Introducing Kamryn Moore our WILPF St Louis Intern

by Lynn Sableman

 WILPFstlouis members, Judy Davis and Lynn Sableman, met Kamryn Moore at the Garden Cafe in Webster Groves for the long awaited meeting with our prospective WILPFstlouis intern.

She is a senior at Webster University with a major in Human Rights. Judy and I chatted a bit about how to explain the task we proposed to the intern: distributing 100 Peace Essay Contest flyers electronically, to 100 Missouri high school junior classes. We were sitting outside at a table with an inadequate umbrella shading parts of our meeting space. Judy impressed me with the statement that strongly advocates for WILPF , “People need hope.” We read every day about challenges to human existence globally and at home and no one, no leaders are adequately focusing on these dire problems, many of which are caused by the United States. It raises the blood pressure and causes sleepless nights. Big oil is getting subsidized, the Saudi’s and OPEC are pumping away. We are oil independent now but still not demanding polluters clean up after themselves. While we should be pouring dollars into researching and developing clean green energy.

Still early for Kamryn’s arrival, I mentioned to Judy that she should stop me from explaining what WILPF does in my “ fire hose” fashion. Judy agreed to lead the conversation. Just before Kamryn arrived we were discussing Judy’s template system of grading the essays impartially, when Judy jumped out of her seat as if stung by a bee and muttered “figs!”figs”several times pointing to a planter behind me. Sure enough the small fig tree was heavy laden with huge racquetball size ripe red brown figs and quite a few had already dropped onto the pavement below. She gathered a few. This portends well for our meeting, I thought.

Kamryn cheerily joined us for coffee and kept us enthralled with her life’s story. She comes from a small town, called Pontiac, an hour south of Chicago. She is the first in her family to attend college. Her parents are blue collar, mother a cafeteria worker and father cuts down trees. Kamryn’s journey to Human Rights scholar began when she was 12 years old and discovered CNN. Then in high school she took an interest in Tuesday’s Rotarian Lunches and learned about their world traveler program. She worked two years on applications to take a year abroad. Her larger challenge came from surmounting opposition at home. Her competitors all desired a familiar English speaking country assignment. They all were given 40 countries from which to select Kamryn indicated the more exotic the better and won a spot either in Brazil or in Istanbul. Turkey was her choice. Brazil was ruled out because their school year was opposite ours and would result in her losing a year of high school and having to make up in the fifth year. Two weeks before leaving she learned the July 2016 coup had erupted in Turkey and back she went to the drawing board. She ended up in Thailand, she was able to stay conveniently with the same host family for 12 months and could walk to school and hitch a ride weekends to teach English in the mountains near Chang Rie, the smaller of the big cities.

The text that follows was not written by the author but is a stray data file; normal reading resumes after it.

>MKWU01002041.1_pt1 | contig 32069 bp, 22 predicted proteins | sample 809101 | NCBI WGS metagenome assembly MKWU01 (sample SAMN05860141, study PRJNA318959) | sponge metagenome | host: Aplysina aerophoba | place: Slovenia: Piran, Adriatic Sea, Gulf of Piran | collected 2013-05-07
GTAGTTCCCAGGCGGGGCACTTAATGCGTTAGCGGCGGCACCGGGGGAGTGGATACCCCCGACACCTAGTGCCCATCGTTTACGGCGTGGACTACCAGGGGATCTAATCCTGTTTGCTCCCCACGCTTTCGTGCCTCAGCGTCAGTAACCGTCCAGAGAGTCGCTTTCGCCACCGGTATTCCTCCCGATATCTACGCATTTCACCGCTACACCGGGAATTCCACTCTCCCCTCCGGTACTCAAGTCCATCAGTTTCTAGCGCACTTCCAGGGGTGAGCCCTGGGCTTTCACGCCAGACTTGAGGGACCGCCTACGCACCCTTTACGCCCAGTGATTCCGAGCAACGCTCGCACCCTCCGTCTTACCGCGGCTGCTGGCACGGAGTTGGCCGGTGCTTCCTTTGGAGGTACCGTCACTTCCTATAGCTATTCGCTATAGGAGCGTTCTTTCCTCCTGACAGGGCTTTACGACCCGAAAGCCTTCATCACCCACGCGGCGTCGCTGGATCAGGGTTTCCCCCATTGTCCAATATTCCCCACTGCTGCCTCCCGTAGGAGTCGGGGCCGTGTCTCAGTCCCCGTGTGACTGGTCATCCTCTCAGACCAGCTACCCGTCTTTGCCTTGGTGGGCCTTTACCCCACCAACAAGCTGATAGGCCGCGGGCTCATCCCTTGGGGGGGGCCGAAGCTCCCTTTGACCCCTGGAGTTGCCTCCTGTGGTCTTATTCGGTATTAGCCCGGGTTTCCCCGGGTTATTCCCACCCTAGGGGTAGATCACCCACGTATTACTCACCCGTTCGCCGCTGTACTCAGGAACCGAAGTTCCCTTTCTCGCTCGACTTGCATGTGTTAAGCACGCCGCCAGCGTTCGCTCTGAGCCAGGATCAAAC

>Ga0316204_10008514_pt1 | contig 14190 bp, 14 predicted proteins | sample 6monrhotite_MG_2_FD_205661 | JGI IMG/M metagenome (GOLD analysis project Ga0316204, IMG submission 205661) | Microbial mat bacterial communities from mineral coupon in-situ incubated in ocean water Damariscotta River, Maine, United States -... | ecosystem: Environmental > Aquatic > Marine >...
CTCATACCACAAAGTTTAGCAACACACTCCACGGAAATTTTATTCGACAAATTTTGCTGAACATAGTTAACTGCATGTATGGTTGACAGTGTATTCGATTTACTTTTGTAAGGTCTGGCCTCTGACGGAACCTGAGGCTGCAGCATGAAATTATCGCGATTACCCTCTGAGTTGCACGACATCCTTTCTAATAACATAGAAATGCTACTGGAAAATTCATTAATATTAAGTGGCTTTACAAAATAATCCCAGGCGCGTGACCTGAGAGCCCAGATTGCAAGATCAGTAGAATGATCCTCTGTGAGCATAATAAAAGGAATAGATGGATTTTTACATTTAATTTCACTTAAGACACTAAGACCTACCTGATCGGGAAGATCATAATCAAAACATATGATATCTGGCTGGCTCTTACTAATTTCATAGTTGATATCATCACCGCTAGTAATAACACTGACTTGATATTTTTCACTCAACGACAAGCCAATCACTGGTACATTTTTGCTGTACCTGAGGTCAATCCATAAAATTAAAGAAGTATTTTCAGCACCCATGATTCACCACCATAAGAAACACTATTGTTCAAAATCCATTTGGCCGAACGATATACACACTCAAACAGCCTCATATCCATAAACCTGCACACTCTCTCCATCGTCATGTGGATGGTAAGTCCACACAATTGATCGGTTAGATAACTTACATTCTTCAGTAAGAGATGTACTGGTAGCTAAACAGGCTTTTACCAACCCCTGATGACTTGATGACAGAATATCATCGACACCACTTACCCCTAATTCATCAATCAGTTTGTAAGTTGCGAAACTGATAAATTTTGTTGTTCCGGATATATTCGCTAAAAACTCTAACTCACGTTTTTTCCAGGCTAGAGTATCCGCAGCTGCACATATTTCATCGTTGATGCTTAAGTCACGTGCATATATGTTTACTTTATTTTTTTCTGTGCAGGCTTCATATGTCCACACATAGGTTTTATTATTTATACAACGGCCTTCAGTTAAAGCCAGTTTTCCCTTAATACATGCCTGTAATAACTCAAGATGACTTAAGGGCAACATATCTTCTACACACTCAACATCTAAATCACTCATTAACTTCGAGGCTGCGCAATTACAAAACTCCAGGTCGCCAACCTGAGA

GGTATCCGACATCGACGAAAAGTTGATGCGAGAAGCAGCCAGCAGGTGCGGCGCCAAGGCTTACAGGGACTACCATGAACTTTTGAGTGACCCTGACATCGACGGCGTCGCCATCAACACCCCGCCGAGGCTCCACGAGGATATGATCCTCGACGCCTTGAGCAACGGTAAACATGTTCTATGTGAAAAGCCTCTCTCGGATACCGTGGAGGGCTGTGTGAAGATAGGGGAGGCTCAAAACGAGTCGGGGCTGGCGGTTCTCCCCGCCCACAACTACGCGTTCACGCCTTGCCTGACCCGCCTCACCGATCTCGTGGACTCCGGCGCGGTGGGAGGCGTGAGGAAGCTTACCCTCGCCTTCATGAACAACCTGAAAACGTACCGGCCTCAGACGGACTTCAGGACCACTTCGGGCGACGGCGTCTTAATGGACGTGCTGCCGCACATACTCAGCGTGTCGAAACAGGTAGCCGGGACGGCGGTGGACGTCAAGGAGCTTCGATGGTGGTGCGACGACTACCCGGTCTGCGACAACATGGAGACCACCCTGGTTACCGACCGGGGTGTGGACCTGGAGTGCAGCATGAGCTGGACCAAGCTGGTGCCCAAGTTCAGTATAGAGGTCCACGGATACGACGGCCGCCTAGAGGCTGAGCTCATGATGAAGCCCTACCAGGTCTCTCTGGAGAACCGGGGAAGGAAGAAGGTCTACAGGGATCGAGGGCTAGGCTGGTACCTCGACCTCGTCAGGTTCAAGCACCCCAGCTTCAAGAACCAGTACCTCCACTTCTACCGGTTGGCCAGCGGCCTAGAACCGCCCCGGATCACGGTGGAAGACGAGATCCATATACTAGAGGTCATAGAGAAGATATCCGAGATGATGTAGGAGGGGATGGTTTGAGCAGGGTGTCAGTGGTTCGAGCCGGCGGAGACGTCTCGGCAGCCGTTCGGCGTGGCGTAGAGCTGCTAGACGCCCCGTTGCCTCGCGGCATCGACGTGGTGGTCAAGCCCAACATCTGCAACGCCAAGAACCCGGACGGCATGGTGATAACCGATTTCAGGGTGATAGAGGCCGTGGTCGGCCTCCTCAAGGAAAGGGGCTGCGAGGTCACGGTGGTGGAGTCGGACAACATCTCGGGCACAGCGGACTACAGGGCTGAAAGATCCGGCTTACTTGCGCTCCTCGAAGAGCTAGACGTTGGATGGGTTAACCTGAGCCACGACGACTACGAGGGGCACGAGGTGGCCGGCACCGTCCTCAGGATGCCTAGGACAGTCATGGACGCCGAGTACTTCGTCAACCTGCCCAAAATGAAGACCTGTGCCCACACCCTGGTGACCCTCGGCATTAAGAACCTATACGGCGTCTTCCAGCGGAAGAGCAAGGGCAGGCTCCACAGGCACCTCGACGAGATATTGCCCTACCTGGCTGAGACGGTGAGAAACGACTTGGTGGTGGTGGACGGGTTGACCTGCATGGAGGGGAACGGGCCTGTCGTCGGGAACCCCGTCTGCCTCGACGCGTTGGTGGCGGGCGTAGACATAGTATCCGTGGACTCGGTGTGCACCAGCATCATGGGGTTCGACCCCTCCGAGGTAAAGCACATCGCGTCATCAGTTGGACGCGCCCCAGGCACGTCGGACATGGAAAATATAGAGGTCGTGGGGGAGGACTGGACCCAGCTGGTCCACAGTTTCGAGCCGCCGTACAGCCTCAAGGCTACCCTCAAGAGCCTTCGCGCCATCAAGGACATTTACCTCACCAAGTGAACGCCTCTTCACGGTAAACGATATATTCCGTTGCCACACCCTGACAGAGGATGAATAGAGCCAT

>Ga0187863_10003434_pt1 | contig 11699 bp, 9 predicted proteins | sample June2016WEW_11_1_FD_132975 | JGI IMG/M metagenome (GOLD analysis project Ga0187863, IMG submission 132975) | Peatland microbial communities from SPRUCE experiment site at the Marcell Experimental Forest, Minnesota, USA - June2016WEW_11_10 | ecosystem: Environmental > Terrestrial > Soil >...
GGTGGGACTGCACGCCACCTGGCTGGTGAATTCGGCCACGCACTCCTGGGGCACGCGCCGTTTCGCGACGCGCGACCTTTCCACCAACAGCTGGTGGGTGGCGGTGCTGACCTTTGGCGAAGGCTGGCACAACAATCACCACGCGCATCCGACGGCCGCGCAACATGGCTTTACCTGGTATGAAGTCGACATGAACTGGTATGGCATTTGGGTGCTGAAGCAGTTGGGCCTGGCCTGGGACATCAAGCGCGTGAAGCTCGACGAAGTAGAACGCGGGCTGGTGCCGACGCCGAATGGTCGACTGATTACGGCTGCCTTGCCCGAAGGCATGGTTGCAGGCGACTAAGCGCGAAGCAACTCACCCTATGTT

Last year Kamryn volunteered at the International Institute in the “teen” department. Kamryn’s insight after working with immigrants, knowing how uncomfortable foreign things can be awkward at first, set the stage for revising the Peace Essay. Kamryn knows about some teens feeling passionately about peace but not feeling comfortable writing an essay. She offered to retype the contest flyer with the following corrections: essays are submitted by email and postal mail, can take the widest of forms, video, graphic novel style, any art form as well as natural essay writing.

The contest starts November 1,2021 World Peace Day and ends March 8, International Women’s Day 2022.

There may be an exhibit in the Hall of Nations at the International Institute. Who knows what could grow from this endeavor as Kamryn is a university marketing and social media titan. Good Luck and God Speed.

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